New Study Warns that Focus Boosting Medications Put Users at Risk

Woman reading medicine instruction sheet.

A recent study has revealed that focus on boosting drugs that are taken without a prescription offer only temporary benefits while putting the user’s cognitive health at risk. Focus boosting medications according to the new study can be harmful to the cognitive health of a young healthy adult who takes them without prescription. Back in 2016, a study revealed that the unprescribed use of focus enhancing medications in the United States had increased by 67% in six years and these drugs were used by young adults.

Focus Boosting Drugs Have Adverse Effect On Users

Health experts have said that people who often use focus boosting drugs are those who find it hard to study in school and who can’t concentrate at work. A short article which featured in The Lancet of 2018, noted that Adderall and other stimulants have become the perfect chemical accomplice in a world where so much emphasis is placed on productivity.

Adderall is a drug that contains amphetamine and is prescribed by health professionals for individuals with narcolepsy or attention deficit hyperactivity disorder (ADHD). This condition makes the patient sleep uncontrollably even during the day. Their attention span is short and they are often unable to complete tasks at work and school.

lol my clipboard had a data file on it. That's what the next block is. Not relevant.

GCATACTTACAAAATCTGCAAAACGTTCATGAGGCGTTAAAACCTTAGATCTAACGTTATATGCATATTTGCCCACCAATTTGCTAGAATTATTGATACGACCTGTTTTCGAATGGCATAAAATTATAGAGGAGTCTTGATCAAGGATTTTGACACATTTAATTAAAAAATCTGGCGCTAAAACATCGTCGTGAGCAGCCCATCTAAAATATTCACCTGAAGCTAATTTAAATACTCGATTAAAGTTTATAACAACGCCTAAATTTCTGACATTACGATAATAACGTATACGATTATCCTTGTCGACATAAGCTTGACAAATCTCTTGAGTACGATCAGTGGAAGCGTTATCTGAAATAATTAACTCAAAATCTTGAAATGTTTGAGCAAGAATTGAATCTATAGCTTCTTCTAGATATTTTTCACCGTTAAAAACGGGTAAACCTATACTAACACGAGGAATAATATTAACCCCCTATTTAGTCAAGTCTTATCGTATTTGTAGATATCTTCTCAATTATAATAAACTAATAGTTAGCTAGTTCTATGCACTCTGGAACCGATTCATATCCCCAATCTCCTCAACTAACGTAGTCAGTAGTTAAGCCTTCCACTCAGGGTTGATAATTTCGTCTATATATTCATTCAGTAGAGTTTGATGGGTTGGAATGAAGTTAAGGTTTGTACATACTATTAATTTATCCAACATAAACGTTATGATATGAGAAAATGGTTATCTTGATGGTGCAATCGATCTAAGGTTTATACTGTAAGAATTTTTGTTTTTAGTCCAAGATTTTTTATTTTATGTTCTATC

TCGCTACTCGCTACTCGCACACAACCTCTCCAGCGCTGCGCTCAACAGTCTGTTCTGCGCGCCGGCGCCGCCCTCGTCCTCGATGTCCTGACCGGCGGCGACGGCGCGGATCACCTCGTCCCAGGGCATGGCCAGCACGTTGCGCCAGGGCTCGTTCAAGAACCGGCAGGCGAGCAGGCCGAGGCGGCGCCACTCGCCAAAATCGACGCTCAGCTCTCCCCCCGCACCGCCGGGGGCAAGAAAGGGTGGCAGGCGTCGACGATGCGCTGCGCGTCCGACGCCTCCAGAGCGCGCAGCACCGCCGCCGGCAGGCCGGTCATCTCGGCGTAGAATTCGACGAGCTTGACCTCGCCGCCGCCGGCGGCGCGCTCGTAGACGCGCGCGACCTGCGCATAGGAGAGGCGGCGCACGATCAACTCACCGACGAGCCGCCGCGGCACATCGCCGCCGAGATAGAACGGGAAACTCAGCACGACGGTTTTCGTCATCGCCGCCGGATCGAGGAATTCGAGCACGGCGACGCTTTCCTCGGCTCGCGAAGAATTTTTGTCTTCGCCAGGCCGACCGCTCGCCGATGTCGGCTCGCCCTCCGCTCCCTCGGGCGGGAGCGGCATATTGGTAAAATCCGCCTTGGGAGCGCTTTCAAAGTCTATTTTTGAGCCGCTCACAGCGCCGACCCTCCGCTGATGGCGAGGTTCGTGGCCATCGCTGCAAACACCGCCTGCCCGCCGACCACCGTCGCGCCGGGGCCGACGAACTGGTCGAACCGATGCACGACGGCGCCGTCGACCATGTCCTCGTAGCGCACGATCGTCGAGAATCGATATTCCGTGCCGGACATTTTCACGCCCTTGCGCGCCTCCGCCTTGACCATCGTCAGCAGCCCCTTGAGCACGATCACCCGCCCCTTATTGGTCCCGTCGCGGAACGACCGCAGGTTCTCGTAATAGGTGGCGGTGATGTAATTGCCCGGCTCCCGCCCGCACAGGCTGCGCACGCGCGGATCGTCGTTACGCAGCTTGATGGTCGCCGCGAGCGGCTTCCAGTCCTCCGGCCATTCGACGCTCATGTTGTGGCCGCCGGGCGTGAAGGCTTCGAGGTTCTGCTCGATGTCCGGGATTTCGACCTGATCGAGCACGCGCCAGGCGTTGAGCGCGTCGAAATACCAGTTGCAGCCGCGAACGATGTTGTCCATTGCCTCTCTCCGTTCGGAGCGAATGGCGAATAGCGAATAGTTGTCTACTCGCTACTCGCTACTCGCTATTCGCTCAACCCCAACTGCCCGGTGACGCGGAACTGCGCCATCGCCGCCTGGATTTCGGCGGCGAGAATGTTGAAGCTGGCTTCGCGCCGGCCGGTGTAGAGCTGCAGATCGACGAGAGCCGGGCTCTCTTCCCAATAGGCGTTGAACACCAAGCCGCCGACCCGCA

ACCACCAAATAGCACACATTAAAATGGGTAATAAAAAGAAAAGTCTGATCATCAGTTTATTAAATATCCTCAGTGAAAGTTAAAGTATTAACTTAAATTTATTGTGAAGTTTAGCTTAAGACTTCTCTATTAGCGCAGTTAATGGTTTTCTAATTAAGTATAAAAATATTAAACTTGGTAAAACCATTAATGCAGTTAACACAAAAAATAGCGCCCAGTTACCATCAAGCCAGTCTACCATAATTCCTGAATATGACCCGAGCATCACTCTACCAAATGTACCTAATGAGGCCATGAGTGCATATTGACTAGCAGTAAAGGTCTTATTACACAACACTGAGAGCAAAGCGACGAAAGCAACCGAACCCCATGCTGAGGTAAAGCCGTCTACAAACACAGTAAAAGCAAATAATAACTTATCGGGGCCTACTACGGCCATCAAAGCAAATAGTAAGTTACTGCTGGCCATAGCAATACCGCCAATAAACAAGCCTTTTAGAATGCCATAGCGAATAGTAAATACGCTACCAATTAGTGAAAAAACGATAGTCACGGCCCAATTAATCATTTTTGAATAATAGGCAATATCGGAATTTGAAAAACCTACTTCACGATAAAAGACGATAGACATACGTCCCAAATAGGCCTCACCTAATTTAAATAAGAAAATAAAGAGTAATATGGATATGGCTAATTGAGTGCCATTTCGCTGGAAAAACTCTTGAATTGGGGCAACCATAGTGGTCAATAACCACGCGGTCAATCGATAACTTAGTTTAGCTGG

The manufacturers of Adderall made the drug to help people with these conditions stay alert and focused for a longer period. Unfortunately, young healthy adults who have heard of the effectiveness of the drug have started using it to enhance their performance at school and at work. What this means is that they can study and work for longer hours without becoming distracted.

While this may seem like a major benefit of Adderall, the new study says that in the long run, the medication will have an adverse effect on the individual’s health. Unprescribed use of psychostimulants like Adderall can negatively affect the quality of your sleep, your level of concentration, and working memory.

Lead author, Lauren Whitehurst warns that healthy individuals who use psychostimulants to boost their cognitive processes may incur unintended costs that result from a lack of sleep.

Maria
About Maria 3383 Articles
With an academic background in English and Creative Writing, Maria is endlessly curious about mental health, bioethics, and genetics. She has a particular interest in women’s health, health inequities, and healthcare rights. read more

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